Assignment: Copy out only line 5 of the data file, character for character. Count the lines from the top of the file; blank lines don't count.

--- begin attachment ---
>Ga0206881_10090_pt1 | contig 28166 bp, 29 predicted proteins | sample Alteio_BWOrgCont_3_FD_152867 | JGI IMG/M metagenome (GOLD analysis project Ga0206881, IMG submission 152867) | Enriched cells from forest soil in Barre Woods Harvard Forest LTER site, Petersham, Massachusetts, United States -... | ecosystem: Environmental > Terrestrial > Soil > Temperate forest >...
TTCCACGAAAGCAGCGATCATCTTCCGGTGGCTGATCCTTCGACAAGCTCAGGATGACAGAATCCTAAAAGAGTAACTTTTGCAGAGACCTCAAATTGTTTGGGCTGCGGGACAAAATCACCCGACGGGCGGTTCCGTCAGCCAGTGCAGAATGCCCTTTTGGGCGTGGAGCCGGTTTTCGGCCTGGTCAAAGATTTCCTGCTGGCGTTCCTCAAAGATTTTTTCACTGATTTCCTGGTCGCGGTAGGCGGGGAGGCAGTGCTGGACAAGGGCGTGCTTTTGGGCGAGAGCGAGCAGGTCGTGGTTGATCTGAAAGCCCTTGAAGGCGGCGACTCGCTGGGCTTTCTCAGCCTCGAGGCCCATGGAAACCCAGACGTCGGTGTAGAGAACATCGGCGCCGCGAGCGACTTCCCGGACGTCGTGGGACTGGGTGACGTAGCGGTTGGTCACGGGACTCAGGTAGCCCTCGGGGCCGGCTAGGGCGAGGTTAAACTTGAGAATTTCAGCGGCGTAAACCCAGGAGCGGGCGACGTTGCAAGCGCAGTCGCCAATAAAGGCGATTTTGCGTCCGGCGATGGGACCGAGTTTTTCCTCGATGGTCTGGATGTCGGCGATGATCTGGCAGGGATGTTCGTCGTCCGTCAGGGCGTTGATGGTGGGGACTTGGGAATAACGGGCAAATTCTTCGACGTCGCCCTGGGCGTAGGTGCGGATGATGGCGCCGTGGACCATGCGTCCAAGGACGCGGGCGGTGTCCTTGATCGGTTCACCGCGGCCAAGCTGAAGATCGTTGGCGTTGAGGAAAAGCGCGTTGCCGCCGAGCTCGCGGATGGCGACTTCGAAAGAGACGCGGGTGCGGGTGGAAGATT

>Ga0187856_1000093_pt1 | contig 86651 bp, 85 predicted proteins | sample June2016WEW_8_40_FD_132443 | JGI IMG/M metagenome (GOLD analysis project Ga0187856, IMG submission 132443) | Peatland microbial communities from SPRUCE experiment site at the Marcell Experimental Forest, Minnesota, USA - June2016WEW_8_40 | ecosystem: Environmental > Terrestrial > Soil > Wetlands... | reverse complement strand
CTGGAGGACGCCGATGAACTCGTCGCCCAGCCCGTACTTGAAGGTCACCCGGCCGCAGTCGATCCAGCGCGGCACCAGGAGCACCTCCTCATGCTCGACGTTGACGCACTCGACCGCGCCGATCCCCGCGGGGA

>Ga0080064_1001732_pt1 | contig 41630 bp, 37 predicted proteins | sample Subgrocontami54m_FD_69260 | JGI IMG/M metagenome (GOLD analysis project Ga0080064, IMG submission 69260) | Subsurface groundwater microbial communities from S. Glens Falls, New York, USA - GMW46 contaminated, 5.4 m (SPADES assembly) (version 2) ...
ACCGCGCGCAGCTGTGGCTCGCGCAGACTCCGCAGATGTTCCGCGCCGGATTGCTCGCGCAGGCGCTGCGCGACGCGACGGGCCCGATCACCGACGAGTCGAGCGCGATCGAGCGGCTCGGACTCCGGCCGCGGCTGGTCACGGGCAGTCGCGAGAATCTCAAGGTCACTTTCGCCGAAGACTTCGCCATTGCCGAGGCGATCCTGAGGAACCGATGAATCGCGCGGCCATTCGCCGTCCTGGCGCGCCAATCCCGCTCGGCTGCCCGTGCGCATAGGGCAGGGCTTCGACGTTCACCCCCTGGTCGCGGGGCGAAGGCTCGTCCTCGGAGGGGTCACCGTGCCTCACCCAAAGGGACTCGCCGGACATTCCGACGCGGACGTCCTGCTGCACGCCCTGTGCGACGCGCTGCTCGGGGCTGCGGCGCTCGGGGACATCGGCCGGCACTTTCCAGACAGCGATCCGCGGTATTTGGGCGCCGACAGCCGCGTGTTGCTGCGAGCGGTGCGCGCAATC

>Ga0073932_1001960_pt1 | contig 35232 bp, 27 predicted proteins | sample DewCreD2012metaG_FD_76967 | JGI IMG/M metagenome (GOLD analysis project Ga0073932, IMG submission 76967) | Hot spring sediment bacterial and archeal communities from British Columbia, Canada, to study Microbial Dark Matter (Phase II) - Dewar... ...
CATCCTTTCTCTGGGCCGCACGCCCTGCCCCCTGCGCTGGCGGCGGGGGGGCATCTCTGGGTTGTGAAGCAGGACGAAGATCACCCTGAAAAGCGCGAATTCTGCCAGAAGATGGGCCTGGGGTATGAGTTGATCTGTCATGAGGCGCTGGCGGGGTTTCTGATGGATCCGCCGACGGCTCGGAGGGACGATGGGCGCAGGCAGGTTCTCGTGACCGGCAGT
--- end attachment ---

>Ga0080064_1001732_pt1 | contig 41630 bp, 37 predicted proteins | sample Subgrocontami54m_FD_69260 | JGI IMG/M metagenome (GOLD analysis project Ga0080064, IMG submission 69260) | Subsurface groundwater microbial communities from S. Glens Falls, New York, USA - GMW46 contaminated, 5.4 m (SPADES assembly) (version 2) ...